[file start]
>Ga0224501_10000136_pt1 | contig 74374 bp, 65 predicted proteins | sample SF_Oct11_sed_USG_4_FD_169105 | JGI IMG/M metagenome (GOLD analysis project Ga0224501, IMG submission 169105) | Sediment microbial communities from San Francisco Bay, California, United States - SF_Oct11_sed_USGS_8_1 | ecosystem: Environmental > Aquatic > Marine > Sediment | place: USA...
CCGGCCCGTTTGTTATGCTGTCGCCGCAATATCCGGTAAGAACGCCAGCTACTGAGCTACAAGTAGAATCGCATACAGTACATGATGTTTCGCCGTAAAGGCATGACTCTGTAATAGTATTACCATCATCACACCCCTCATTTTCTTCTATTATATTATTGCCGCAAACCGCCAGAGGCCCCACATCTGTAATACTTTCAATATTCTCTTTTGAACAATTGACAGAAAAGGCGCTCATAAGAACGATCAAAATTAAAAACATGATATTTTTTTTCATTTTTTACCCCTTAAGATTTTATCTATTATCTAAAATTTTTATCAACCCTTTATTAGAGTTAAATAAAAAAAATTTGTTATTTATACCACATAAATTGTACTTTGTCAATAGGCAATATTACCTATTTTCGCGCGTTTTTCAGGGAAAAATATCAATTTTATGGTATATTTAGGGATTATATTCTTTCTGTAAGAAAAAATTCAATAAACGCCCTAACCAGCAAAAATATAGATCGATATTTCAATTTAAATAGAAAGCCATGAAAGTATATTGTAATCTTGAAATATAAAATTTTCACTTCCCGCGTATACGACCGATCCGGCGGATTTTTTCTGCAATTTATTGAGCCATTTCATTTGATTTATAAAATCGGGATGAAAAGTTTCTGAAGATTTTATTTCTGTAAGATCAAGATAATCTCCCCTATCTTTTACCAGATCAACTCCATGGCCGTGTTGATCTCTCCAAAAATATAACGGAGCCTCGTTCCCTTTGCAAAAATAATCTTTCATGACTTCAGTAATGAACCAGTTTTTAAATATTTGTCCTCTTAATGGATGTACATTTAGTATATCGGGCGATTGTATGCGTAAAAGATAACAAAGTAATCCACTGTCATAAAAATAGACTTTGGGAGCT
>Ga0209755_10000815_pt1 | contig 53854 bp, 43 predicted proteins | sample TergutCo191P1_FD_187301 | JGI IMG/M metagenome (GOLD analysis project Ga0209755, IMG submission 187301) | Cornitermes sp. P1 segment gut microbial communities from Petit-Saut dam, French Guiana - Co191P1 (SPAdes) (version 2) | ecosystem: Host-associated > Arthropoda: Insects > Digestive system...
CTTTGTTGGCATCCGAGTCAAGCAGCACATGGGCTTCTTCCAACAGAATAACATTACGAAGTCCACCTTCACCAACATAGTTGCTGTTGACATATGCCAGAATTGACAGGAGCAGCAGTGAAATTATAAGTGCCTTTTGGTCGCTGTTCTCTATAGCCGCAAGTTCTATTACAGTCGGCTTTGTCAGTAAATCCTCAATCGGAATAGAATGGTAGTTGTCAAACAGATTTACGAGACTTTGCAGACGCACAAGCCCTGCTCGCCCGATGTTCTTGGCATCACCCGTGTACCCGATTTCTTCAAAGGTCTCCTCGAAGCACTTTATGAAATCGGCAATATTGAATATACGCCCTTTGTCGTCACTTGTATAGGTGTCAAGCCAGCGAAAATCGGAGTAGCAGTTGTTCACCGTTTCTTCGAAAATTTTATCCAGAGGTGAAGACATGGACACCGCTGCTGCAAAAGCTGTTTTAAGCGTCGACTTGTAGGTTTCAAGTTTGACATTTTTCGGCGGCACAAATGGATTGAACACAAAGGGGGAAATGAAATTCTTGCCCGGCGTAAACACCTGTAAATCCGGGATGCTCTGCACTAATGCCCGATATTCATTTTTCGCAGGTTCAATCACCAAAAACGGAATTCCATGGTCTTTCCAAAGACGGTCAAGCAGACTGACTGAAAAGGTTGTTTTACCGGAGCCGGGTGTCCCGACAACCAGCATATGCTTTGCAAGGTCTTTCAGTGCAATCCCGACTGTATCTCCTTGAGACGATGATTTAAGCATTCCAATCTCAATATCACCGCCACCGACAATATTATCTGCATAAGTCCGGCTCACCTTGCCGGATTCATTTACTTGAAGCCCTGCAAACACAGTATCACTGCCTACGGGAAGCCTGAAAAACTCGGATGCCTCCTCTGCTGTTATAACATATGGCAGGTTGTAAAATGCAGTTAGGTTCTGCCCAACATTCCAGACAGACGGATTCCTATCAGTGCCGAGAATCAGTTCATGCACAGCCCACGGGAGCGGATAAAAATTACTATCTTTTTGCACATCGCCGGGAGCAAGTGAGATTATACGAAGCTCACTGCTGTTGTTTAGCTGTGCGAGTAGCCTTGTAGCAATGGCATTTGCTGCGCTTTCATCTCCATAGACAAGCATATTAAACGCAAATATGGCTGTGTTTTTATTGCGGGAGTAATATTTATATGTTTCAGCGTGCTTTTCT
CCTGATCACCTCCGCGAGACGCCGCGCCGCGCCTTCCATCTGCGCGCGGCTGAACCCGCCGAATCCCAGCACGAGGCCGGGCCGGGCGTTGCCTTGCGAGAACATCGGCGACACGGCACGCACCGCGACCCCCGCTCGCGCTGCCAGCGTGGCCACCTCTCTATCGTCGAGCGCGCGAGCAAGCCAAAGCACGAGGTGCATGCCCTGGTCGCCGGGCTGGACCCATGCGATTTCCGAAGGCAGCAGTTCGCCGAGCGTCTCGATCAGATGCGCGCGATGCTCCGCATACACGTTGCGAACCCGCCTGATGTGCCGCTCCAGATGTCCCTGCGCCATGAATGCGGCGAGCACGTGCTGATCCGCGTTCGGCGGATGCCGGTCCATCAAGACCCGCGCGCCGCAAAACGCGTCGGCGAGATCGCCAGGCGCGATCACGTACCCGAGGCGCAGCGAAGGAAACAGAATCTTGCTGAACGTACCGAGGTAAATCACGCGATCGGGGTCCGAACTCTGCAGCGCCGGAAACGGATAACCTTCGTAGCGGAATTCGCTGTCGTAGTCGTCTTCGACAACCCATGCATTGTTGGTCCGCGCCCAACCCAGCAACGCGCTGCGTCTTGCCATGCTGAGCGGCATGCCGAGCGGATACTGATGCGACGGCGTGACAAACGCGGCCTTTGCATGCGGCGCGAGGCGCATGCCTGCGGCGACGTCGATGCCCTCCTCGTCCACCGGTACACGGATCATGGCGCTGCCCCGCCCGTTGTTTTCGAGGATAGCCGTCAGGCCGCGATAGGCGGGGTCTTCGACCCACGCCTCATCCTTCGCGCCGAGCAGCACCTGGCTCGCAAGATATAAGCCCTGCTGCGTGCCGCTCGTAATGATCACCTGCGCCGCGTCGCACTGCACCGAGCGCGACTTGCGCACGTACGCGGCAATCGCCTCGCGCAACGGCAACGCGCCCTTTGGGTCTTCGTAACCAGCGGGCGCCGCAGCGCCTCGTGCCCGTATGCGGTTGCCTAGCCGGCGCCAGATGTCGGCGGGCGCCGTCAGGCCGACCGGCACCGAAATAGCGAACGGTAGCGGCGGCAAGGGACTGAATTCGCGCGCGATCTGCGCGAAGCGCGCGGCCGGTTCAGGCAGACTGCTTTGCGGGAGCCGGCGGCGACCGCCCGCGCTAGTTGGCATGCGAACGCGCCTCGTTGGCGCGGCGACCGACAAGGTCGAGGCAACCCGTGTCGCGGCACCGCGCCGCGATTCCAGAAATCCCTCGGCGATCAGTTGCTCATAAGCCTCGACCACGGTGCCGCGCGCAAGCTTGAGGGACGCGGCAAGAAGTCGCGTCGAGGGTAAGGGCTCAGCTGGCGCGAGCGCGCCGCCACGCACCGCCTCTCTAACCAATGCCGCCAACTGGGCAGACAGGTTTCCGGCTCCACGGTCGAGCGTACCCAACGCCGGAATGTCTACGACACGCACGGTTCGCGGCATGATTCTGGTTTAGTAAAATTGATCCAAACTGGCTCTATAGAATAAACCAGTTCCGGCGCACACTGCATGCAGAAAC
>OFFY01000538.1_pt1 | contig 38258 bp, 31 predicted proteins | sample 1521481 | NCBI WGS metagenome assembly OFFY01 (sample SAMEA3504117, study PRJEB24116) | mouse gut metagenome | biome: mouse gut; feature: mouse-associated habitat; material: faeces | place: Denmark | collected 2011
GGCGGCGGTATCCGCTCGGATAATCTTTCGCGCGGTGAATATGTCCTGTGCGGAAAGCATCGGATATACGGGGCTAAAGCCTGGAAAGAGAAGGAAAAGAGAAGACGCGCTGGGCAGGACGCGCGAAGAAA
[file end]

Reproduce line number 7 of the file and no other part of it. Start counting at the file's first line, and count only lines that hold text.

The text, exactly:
GGCGGCGGTATCCGCTCGGATAATCTTTCGCGCGGTGAATATGTCCTGTGCGGAAAGCATCGGATATACGGGGCTAAAGCCTGGAAAGAGAAGGAAAAGAGAAGACGCGCTGGGCAGGACGCGCGAAGAAA